• superposition theorem: In a linear network with several independent sources, the response in a particular branch when all the sources are acting simultaneously is equal to the linear sum of individual responses calculated by talking one independent source at a time.

Design methods[edit]

Linear network analysis
Elements

ResistanceCapacitor button.svgInductor button.svgReactanceImpedanceVoltage button.svg
ConductanceElastance button.svgBlank button.svgSusceptance button.svgAdmittance button.svgCurrent button.svg

Components

Resistor button.svg Capacitor button.svg Inductor button.svg Ohm's law button.svg

Series and parallel circuits

Series resistor button.svgParallel resistor button.svgSeries capacitor button.svgParallel capacitor button.svgSeries inductor button.svgParallel inductor button.svg

Impedance transforms

Y-Δ transform Δ-Y transform star-polygon transforms Dual button.svg

Generator theorems Network theorems

Thevenin button.svgNorton button.svgMillman button.svg

KCL button.svgKVL button.svgTellegen button.svg

Network analysis methods

KCL button.svg KVL button.svg Superposition button.svg

Two-port parameters

z-parametersy-parametersh-parametersg-parametersAbcd-parameter button.svgS-parameters


To design any electrical circuit, either analog or digital, electrical engineers need to be able to predict the voltages and currents at all places within the circuit. Linear circuits, that is, circuits with the same input and output frequency, can be analyzed by hand using complex number theory. Other circuits can only be analyzed with specialized software programs or estimation techniques such as the piecewise-linear model.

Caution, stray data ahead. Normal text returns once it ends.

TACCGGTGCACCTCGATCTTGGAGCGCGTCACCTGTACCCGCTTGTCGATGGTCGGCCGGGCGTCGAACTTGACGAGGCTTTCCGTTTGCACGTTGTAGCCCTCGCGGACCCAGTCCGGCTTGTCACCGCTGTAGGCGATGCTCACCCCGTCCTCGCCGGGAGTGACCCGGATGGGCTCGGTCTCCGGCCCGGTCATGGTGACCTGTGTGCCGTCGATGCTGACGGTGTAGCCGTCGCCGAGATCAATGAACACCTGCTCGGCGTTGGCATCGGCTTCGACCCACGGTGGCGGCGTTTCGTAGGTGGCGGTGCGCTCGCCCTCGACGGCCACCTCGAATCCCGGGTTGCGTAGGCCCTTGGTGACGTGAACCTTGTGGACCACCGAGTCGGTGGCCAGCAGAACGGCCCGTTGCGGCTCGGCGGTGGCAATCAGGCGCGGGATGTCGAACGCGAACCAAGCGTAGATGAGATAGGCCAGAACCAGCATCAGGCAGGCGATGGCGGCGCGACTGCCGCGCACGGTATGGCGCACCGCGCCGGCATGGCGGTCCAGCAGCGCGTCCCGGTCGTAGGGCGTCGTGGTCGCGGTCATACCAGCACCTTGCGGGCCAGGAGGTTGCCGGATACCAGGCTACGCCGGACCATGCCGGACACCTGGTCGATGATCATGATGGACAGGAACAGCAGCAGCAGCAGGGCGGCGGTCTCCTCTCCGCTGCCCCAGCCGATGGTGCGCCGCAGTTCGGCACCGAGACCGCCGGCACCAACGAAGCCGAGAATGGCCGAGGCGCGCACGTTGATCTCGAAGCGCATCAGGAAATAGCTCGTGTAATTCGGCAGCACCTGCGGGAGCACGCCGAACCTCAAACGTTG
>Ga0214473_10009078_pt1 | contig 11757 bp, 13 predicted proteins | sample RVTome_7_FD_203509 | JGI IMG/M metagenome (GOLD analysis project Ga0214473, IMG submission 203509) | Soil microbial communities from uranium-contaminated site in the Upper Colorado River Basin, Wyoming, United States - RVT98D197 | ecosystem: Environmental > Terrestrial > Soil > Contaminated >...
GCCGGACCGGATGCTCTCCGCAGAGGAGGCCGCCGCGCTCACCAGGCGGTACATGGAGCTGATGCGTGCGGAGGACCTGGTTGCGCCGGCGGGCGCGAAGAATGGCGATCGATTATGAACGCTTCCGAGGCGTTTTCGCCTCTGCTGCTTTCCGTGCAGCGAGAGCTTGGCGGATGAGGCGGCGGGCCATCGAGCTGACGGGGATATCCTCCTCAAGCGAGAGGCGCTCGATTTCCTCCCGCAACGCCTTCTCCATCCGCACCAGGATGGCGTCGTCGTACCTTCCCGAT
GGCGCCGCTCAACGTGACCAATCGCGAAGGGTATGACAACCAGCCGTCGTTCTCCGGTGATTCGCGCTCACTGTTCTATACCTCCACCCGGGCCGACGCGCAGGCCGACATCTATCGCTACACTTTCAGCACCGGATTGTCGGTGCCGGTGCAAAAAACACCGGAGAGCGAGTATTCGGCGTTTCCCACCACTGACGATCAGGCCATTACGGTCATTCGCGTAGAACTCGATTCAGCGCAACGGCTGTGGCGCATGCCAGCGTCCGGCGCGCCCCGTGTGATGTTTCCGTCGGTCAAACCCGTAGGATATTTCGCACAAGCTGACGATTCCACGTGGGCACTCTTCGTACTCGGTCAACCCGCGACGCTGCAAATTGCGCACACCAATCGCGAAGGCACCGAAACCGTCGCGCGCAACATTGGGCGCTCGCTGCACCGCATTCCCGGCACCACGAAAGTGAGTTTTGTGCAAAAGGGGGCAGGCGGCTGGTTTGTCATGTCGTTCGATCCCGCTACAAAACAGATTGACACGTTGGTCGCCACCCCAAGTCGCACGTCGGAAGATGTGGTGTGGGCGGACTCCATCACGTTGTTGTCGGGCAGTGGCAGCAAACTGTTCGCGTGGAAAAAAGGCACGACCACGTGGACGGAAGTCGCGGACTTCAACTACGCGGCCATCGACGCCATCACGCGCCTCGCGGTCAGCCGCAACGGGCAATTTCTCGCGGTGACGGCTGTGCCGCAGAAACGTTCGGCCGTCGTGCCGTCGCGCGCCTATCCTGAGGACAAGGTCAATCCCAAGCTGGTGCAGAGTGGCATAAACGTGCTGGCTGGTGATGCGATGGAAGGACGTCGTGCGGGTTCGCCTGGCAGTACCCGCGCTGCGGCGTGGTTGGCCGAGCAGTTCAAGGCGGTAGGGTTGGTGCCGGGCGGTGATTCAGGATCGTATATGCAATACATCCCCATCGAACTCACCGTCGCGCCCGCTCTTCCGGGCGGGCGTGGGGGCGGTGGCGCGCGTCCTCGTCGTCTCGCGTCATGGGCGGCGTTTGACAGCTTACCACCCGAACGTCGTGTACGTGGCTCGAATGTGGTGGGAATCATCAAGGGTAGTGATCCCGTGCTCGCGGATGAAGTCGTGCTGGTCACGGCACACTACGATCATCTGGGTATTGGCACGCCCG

Circuit simulation software, such as HSPICE, and languages such as VHDL-AMS and verilog-AMS allow engineers to design circuits without the time, cost and risk of error involved in building circuit prototypes.

Other more complex laws may be needed if the network contains nonlinear or reactive components. Non-linear self-regenerative heterodyning systems can be approximated. Applying these laws results in a set of simultaneous equations that can be solved either algebraically or numerically.

Network simulation software[edit]

More complex circuits can be analyzed numerically with software such as SPICE or GNUCAP, or symbolically using software such as SapWin.

Linearization around operating point[edit]

When faced with a new circuit, the software first tries to find a steady state solution, that is, one where all nodes conform to Kirchhoff's Current Law and the voltages across and through each element of the circuit conform to the voltage/current equations governing that element.

Once the steady state solution is found, the operating points of each element in the circuit are known. For a small signal analysis, every non-linear element can be linearized around its operation point to obtain the small-signal estimate of the voltages and currents. This is an application of Ohm's Law. The resulting linear circuit matrix can be solved with Gaussian elimination.

Piecewise-linear approximation[edit]

Software such as the PLECS interface to Simulink uses piecewise-linear approximation of the equations governing the elements of a circuit. The circuit is treated as a completely linear network of ideal diodes. Every time a diode switches from on to off or vice versa, the configuration of the linear network changes. Adding more detail to the approximation of equations increases the accuracy of the simulation, but also increases its running time.

See also[edit]